MPT, as it is known in the trade, had thus already been around in some form for nearly 30 years when I first hung out my shingle as an investment professional. But it seemed to really come into its own as the Great Bull Market of 1982-2000 gathered steam, so to a certain extent I feel like I came of age alongside the movement of MPT from academia’s ivory towers into the cut and thrust of real investment markets. The practical mechanism that effected this movement was asset allocation, which in turn is a somewhat fancy way of saying diversification. Asset allocation is rooted in the two critical measures of Markowitz’s mean-variance analysis: (a) the risk-return characteristics of different types of assets relative to each other, and (b) the level of correlation between different assets in the same portfolio. A whole industry sprang up around the business of making efficient allocation decisions, perhaps best illustrated by the so-called Morningstar “style boxes”. These nine boxes divided the world of stocks into nine flavors from large-cap growth to small-cap value. Pick judiciously among the style boxes for your risk assets, leaven these allocations with whatever percentage of bonds was appropriate for the risk tolerance of a given portfolio style, and you were good to go.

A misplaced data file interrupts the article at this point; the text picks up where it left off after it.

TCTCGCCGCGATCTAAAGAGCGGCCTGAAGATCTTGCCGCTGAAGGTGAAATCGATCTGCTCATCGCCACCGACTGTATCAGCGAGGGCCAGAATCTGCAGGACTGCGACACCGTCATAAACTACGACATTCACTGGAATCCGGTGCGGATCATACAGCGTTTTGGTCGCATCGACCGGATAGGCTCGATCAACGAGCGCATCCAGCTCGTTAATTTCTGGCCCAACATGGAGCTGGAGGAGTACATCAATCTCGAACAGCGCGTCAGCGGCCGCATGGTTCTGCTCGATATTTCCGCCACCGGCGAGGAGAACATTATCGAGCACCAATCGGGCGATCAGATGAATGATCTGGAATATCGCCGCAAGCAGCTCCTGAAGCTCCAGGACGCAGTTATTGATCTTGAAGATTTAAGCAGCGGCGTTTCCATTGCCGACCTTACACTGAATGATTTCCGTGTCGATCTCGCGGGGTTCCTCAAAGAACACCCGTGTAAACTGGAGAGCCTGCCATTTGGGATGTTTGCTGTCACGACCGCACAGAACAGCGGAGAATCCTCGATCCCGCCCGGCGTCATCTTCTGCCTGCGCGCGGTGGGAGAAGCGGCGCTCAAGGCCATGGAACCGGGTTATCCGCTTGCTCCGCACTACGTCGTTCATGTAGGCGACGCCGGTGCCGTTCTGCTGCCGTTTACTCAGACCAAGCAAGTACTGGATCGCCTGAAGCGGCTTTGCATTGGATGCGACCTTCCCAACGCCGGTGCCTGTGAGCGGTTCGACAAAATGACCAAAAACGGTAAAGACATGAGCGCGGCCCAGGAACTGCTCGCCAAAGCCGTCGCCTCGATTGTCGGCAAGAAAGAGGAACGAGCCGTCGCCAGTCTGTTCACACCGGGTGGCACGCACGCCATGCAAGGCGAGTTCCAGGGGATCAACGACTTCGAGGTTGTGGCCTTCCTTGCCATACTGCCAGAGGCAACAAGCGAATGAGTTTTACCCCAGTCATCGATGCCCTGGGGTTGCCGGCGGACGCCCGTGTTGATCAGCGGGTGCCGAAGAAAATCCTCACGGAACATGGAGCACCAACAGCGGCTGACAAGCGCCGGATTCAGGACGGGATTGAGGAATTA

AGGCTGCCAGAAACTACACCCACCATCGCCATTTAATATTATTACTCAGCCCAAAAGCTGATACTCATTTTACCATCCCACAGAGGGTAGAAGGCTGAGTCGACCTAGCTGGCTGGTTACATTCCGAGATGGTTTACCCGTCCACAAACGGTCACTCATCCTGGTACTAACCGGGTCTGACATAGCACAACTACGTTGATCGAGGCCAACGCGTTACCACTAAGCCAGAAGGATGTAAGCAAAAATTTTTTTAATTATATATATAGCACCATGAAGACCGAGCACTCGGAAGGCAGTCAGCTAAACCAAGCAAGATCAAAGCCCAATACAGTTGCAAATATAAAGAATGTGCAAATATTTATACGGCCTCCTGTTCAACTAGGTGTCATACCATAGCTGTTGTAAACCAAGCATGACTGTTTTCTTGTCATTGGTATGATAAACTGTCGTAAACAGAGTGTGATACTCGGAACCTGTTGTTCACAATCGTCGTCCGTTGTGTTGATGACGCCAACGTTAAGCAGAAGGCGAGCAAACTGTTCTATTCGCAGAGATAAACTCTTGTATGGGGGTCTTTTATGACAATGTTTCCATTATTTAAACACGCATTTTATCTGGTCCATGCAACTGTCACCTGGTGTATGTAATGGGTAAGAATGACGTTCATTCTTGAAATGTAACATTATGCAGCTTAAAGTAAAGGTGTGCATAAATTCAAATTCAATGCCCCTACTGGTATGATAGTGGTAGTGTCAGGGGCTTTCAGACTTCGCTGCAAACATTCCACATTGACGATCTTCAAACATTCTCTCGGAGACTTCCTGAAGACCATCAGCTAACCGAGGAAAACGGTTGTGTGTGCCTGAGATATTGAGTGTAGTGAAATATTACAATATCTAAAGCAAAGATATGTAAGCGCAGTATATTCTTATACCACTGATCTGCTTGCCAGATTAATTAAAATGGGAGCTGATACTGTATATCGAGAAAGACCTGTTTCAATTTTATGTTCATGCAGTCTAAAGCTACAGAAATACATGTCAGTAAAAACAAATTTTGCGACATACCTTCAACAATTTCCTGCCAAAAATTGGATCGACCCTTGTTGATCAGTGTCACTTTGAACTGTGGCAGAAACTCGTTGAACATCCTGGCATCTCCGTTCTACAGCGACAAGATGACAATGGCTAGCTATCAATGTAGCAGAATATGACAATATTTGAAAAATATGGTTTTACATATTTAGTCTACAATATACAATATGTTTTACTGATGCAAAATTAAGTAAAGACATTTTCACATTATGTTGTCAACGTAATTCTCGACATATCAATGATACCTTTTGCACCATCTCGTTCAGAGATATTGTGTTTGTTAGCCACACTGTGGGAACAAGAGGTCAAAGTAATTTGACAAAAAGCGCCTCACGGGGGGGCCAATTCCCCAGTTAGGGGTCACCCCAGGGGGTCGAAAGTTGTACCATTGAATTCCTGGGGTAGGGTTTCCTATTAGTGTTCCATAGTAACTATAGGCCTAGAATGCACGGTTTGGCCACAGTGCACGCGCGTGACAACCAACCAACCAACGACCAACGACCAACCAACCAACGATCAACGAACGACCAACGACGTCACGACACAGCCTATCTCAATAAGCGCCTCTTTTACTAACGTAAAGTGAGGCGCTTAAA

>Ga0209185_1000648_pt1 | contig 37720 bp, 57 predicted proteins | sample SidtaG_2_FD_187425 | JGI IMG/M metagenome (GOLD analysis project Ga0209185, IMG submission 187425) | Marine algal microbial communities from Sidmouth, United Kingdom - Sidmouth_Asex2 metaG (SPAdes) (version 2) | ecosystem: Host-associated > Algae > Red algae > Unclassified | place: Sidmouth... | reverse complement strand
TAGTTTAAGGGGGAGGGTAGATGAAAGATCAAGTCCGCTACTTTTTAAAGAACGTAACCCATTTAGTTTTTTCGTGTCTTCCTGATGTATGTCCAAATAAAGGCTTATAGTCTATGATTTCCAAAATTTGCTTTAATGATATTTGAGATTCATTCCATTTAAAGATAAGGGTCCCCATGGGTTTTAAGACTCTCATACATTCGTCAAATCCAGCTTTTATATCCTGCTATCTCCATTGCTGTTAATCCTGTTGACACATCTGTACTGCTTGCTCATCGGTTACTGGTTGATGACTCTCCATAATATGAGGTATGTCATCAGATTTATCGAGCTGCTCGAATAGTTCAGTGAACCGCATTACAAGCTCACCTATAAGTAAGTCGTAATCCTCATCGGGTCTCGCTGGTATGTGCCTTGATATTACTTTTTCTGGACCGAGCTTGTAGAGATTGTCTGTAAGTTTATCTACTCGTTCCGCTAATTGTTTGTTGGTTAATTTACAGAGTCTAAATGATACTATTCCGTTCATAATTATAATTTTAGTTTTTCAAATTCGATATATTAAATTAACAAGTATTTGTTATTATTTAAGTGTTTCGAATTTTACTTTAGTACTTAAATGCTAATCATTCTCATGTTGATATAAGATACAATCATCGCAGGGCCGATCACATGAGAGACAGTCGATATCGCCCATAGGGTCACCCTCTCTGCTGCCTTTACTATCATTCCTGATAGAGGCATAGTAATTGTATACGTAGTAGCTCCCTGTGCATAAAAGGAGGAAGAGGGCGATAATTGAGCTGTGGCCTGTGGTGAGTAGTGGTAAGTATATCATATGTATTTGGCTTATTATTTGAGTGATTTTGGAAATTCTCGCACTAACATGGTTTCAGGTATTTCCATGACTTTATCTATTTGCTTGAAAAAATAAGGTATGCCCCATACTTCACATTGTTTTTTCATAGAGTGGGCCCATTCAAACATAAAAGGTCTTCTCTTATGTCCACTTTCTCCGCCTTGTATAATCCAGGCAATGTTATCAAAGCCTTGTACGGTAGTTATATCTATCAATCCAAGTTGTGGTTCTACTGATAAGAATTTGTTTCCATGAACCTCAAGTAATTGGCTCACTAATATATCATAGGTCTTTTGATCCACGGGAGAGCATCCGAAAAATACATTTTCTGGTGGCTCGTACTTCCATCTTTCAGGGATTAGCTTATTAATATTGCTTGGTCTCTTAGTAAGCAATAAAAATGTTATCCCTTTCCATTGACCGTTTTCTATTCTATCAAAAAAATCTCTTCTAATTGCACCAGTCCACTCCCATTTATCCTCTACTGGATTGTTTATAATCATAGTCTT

Challenges of the Post-Modern Era
Modern Portfolio Theory has for the most part served the investment industry well; but for two reasons I feel that we may be entering a new – call it “post-modern” – era. The two reasons are: the rapid growth of liquidity-providing financial instruments in an ever-wider spectrum of asset classes; and the increasingly dubious notion that there is a good proxy for a risk-free rate of interest in the market. Let’s look at each of these in turn.